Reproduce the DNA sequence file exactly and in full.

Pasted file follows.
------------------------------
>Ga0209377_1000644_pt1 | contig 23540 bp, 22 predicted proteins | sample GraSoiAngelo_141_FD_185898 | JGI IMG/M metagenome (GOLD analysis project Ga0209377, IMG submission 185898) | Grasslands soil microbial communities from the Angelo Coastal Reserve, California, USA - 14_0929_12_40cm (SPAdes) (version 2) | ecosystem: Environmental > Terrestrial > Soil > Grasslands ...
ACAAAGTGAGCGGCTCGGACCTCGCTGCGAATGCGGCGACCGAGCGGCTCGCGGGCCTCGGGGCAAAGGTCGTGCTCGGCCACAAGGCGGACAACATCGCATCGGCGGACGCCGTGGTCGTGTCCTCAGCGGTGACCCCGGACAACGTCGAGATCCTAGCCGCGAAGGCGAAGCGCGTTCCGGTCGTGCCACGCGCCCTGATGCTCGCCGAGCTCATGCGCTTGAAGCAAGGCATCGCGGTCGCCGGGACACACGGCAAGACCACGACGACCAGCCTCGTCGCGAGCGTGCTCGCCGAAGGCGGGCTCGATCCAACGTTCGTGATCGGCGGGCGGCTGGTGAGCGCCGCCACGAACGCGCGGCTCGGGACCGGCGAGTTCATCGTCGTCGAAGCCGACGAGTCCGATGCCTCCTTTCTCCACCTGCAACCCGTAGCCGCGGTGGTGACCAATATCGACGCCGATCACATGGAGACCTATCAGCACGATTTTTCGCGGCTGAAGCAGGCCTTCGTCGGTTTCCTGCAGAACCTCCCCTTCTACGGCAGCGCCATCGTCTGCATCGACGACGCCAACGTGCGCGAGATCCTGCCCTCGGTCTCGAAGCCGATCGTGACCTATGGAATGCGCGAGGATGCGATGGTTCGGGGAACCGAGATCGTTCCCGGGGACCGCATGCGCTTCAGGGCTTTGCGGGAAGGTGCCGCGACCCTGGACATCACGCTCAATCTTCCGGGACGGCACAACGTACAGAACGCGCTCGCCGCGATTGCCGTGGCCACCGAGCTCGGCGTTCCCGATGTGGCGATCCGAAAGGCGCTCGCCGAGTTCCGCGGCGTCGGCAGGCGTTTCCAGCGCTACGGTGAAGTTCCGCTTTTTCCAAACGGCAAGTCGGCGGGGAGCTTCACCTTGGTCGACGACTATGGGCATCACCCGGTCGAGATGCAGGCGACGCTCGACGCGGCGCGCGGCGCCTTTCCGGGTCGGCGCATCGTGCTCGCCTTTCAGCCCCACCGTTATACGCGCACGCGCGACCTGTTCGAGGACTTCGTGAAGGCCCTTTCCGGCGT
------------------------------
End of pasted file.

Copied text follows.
>Ga0209377_1000644_pt1 | contig 23540 bp, 22 predicted proteins | sample GraSoiAngelo_141_FD_185898 | JGI IMG/M metagenome (GOLD analysis project Ga0209377, IMG submission 185898) | Grasslands soil microbial communities from the Angelo Coastal Reserve, California, USA - 14_0929_12_40cm (SPAdes) (version 2) | ecosystem: Environmental > Terrestrial > Soil > Grasslands ...
ACAAAGTGAGCGGCTCGGACCTCGCTGCGAATGCGGCGACCGAGCGGCTCGCGGGCCTCGGGGCAAAGGTCGTGCTCGGCCACAAGGCGGACAACATCGCATCGGCGGACGCCGTGGTCGTGTCCTCAGCGGTGACCCCGGACAACGTCGAGATCCTAGCCGCGAAGGCGAAGCGCGTTCCGGTCGTGCCACGCGCCCTGATGCTCGCCGAGCTCATGCGCTTGAAGCAAGGCATCGCGGTCGCCGGGACACACGGCAAGACCACGACGACCAGCCTCGTCGCGAGCGTGCTCGCCGAAGGCGGGCTCGATCCAACGTTCGTGATCGGCGGGCGGCTGGTGAGCGCCGCCACGAACGCGCGGCTCGGGACCGGCGAGTTCATCGTCGTCGAAGCCGACGAGTCCGATGCCTCCTTTCTCCACCTGCAACCCGTAGCCGCGGTGGTGACCAATATCGACGCCGATCACATGGAGACCTATCAGCACGATTTTTCGCGGCTGAAGCAGGCCTTCGTCGGTTTCCTGCAGAACCTCCCCTTCTACGGCAGCGCCATCGTCTGCATCGACGACGCCAACGTGCGCGAGATCCTGCCCTCGGTCTCGAAGCCGATCGTGACCTATGGAATGCGCGAGGATGCGATGGTTCGGGGAACCGAGATCGTTCCCGGGGACCGCATGCGCTTCAGGGCTTTGCGGGAAGGTGCCGCGACCCTGGACATCACGCTCAATCTTCCGGGACGGCACAACGTACAGAACGCGCTCGCCGCGATTGCCGTGGCCACCGAGCTCGGCGTTCCCGATGTGGCGATCCGAAAGGCGCTCGCCGAGTTCCGCGGCGTCGGCAGGCGTTTCCAGCGCTACGGTGAAGTTCCGCTTTTTCCAAACGGCAAGTCGGCGGGGAGCTTCACCTTGGTCGACGACTATGGGCATCACCCGGTCGAGATGCAGGCGACGCTCGACGCGGCGCGCGGCGCCTTTCCGGGTCGGCGCATCGTGCTCGCCTTTCAGCCCCACCGTTATACGCGCACGCGCGACCTGTTCGAGGACTTCGTGAAGGCCCTTTCCGGCGT